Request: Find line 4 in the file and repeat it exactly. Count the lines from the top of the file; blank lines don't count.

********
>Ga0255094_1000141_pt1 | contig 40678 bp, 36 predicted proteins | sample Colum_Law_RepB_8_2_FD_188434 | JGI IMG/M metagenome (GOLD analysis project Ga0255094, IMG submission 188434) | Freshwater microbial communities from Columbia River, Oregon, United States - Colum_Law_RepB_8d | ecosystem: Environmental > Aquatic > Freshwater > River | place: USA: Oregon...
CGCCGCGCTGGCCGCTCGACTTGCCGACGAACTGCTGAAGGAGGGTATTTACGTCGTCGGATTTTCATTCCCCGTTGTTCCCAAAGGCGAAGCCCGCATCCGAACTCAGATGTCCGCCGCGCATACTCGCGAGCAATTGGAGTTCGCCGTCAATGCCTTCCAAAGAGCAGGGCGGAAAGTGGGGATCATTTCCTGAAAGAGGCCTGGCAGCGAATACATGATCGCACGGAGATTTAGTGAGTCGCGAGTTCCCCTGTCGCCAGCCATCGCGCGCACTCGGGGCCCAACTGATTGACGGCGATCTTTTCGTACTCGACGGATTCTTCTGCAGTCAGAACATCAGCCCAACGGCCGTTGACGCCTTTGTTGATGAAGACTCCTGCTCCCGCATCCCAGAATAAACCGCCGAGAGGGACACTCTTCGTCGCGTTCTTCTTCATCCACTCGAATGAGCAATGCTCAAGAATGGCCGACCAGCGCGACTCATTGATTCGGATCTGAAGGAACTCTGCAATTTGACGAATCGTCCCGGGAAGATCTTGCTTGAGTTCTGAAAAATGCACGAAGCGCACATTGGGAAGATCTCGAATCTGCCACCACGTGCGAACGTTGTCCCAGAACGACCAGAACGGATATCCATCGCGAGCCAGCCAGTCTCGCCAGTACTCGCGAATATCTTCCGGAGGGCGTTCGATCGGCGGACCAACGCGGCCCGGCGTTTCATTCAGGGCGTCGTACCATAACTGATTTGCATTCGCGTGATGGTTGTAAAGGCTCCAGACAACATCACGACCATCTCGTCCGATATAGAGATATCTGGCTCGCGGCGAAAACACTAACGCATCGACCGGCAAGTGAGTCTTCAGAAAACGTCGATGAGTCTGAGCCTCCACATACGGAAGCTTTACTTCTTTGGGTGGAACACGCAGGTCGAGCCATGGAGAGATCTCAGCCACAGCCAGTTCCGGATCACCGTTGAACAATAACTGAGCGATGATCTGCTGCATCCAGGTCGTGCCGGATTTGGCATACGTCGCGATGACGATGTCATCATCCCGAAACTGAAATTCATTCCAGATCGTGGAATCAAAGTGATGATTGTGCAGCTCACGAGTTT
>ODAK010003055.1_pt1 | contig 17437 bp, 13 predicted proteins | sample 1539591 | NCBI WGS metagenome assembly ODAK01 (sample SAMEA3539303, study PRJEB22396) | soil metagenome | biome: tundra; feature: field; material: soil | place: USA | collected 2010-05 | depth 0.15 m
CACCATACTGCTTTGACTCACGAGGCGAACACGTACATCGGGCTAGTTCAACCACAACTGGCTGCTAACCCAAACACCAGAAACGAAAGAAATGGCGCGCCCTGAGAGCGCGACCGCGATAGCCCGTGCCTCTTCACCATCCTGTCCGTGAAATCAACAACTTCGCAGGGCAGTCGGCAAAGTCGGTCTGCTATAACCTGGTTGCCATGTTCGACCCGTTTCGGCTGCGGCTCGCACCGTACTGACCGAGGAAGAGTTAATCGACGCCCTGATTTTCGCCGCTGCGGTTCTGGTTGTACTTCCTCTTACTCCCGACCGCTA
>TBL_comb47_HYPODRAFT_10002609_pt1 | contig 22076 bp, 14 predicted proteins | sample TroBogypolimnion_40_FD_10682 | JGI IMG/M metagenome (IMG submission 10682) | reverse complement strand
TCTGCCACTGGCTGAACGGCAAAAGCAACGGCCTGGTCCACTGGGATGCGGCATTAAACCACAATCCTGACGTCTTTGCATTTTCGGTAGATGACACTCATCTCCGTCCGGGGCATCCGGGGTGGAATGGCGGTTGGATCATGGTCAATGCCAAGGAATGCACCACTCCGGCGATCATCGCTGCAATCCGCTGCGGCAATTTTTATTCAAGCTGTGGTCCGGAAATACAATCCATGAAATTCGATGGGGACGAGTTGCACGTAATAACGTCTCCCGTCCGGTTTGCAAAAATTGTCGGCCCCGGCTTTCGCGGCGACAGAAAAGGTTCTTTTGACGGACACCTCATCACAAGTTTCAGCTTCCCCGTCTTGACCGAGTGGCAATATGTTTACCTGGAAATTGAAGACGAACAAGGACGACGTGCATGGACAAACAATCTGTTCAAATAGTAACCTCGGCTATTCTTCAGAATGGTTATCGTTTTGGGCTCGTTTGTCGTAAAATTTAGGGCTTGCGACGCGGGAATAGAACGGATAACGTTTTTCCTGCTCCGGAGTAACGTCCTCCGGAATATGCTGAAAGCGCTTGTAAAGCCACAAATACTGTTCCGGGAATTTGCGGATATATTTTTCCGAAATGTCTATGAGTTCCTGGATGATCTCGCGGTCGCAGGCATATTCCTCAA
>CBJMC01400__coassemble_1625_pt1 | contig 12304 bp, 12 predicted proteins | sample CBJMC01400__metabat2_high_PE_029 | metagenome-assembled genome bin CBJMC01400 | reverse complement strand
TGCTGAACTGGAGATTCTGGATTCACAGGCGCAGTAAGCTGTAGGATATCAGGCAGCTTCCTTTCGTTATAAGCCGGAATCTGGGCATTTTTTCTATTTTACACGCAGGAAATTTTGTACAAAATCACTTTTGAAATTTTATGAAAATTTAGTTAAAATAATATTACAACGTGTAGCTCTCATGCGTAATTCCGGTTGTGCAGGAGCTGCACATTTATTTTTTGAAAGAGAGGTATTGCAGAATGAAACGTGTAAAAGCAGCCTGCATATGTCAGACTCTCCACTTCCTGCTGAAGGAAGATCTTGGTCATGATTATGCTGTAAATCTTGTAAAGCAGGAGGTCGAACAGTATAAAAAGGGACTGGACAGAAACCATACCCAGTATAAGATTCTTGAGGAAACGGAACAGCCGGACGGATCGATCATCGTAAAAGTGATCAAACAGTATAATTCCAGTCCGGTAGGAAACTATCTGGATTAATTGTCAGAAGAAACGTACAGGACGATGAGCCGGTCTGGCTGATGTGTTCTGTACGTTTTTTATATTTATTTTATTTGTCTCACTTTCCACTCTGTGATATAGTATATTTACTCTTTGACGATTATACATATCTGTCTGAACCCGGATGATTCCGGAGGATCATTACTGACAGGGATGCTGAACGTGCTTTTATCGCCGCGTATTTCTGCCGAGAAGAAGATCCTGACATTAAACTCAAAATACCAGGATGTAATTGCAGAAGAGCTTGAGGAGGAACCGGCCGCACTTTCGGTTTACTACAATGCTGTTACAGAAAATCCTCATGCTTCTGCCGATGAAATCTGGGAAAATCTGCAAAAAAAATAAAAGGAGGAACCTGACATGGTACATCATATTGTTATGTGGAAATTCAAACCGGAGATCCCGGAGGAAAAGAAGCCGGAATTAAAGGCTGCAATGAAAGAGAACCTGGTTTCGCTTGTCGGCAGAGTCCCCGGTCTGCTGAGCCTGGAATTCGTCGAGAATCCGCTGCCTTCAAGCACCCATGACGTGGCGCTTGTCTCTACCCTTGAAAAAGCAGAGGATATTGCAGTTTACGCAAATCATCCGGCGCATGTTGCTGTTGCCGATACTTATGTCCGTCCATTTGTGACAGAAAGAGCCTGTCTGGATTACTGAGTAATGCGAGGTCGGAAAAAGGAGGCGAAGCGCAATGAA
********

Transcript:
CACCATACTGCTTTGACTCACGAGGCGAACACGTACATCGGGCTAGTTCAACCACAACTGGCTGCTAACCCAAACACCAGAAACGAAAGAAATGGCGCGCCCTGAGAGCGCGACCGCGATAGCCCGTGCCTCTTCACCATCCTGTCCGTGAAATCAACAACTTCGCAGGGCAGTCGGCAAAGTCGGTCTGCTATAACCTGGTTGCCATGTTCGACCCGTTTCGGCTGCGGCTCGCACCGTACTGACCGAGGAAGAGTTAATCGACGCCCTGATTTTCGCCGCTGCGGTTCTGGTTGTACTTCCTCTTACTCCCGACCGCTA